Similar to wakeboards and skis, wakesurf sizing is mostly dependent on the rider's weight. The right length of board can vary a bit depending on what style of board you are looking at. Surf style boards are a little bit longer than skim style boards, and hybrids are usually in between. Another variable with wakesurfing is the size of your boat’s wake. Boats that throw a huge wake, and have a wakesurf system (tabs, and ballast) will allow a larger rider to size down their board a bit. Whereas direct drive inboards (ski boats) and jet drive boats throw smaller wakes and riders will have to size their board a bit bigger to get the same push or drive from the wave. Have a look at this sizing chart to help you determine your size:

General wakesurf board size chart. * Always remember to check the manufacturer size chart on the specific board you are buying.

Rider Weight (Lbs) Surf Style (ft, inch) Skim Style (ft, inch) Hybrid Style (ft, inch)
50 - 100 Up to 4’0” Up to 4’0” Up to 4’0”
100 - 170 4’3” - 4’8” 4’0” - 4’5” 4’0” - 4’8”
150 - 200 4’8” - 5’2” 4’4” - 4’10” 4’8” - 5’3”
185-250+ 5’0” + 4’10” + 5’0” + 


3. Wakesurf Board Rocker & Rails: What difference do these features make?

Wakesurf rocker describes how flat or curved the profile of the board is when you view it directly from the side. If you are to sit the board flat on a table and view its side profile, a board with more rocker will have less of a flat spot in the center and curl up more at the nose of the board and even at the tail. Whereas a board with less rocker will sit almost flat to the table, with a slight curve upward at the nose and tail of the board.

Less rocker is usually found on skim style boards. This allows them to glide over the water with ease and creates a more slippery fee, the board is able to easily break loose of its direction and spin. The thinner profile and flatter rocker also creates a fast responding board that feels much smoother on the wave. The flatter rocker with sharper rails however is a bit less forgiving for beginner riders who have not yet learned proper weight placement and edge control.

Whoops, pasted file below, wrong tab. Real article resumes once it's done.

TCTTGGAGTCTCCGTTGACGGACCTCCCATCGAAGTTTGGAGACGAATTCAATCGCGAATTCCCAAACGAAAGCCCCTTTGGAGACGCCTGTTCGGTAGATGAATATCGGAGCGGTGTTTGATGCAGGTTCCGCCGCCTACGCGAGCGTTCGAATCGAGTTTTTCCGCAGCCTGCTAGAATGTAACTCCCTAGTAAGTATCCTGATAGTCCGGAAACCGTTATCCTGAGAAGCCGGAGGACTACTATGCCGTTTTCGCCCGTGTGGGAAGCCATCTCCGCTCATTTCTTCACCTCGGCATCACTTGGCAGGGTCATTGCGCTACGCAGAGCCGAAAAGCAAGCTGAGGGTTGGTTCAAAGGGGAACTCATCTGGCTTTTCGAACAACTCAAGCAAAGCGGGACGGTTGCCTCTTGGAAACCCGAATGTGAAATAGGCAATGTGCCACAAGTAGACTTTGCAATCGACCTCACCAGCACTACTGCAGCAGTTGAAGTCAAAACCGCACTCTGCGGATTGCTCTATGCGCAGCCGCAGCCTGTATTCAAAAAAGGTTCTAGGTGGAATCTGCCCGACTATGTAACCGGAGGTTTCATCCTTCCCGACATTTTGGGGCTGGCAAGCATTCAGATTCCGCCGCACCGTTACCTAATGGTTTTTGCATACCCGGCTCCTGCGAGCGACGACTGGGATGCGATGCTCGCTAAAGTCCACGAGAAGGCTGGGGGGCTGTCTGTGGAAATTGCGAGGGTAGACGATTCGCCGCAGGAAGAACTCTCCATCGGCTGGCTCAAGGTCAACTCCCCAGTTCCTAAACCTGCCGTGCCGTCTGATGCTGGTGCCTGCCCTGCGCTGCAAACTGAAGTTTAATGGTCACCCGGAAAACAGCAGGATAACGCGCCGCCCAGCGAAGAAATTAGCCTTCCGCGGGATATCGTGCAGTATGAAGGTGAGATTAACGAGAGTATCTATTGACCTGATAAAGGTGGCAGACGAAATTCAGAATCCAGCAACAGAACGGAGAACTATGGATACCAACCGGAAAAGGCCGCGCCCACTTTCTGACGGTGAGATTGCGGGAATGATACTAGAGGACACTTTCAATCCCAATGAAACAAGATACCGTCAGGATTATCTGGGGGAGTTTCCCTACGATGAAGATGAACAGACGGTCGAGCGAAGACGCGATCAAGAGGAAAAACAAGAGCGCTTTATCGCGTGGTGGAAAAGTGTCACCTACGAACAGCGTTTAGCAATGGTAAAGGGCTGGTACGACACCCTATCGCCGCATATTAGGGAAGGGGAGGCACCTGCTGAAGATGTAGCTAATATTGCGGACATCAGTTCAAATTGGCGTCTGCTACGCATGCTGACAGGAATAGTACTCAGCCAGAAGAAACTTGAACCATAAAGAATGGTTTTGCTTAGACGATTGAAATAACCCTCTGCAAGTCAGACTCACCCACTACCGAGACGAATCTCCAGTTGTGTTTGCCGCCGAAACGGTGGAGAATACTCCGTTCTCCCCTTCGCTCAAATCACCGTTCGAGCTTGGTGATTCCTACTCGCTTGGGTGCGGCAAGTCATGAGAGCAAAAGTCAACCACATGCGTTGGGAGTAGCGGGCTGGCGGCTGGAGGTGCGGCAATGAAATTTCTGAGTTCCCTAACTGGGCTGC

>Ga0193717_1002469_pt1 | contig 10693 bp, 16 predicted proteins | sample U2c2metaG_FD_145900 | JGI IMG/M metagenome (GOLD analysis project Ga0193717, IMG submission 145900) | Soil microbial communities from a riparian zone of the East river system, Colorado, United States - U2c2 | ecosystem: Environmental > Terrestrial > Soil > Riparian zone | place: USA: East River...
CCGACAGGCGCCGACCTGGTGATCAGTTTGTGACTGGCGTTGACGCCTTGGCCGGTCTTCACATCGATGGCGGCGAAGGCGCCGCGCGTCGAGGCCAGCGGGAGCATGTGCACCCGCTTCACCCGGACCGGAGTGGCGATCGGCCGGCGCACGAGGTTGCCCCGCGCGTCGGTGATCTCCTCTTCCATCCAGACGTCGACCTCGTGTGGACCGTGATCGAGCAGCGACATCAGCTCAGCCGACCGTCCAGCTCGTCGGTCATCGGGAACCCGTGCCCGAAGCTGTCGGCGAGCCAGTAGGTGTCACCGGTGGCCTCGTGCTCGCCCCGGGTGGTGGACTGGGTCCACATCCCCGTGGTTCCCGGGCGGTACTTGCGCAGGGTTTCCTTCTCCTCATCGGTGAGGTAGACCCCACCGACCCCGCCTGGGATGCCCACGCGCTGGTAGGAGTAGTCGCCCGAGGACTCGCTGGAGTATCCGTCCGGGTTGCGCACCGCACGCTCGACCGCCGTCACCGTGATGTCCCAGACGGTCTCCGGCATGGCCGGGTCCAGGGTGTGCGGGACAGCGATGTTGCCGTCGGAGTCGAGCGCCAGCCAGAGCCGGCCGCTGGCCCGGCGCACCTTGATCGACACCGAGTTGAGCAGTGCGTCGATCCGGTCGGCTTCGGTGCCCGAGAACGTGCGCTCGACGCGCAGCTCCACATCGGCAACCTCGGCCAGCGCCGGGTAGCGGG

More rocker is usually found on surf style boards. More rocker causes the board to plow a little bit more water, but it does react very quickly with the wave, making the board feel more responsive when it's put on edge. The increased rocker also allows the board to be ridden on a steeper angle on the wave without nose diving, so it can be more forgiving than a board with a flat rocker.

The boards’ rails is the term used to describe the edges of the wakesurf board. The shape of the rails affect how the board moves through the water and how it turns. Thinner and sharper rails bite into the wave more offering quicker turning and spins. Thinner sharper rails are quicker reacting, but less forgiving, and are often found on skim style boards. Thicker, more rounded rails are usually found on surf style boards. Round rails are a little less responsive, but more forgiving for riders who are starting out. However on performance surf style boards more aggressive fins can compensate for the boards rounded rails, and still create a fast reacting board that can pump, generate speed, and jump.

4. Wakesurfing Safety: What kind of boat can I surf behind, and what can I not surf behind?

This is very important to understand when you are starting out. Wake surfing is unique from wakeboarding and skiing because you can only wakesurf safely behind a few different styles of boats. You cannot wakesurf behind an outboard boat, or inboard-outboard with a traditional drive. This is a matter of safety, when you are wakesurfing you are anywhere from 5-20’ behind the boat. Smaller wakes will force the rider to surf as close as possible to the back of the boat to get any kind of drive from the wake. If you are doing this behind an outboard or inboard-outboard powered boat this can be extremely dangerous. We (and pretty much everyone in the industry) only recommend wake surfing behind a true inboard boat (MasterCraft, Natuique, Malibu etc) or jet powered boat (Yamaha Sportboat etc). Volvo Penta recently designed a “forward drive” inboard-outboard that some boats come with to allow for safe wakesurf towing, but at this point not many boats are fitted with this drive. If customers don’t know if their boat is safe for wakesurfing we advise they call their dealer for confirmation.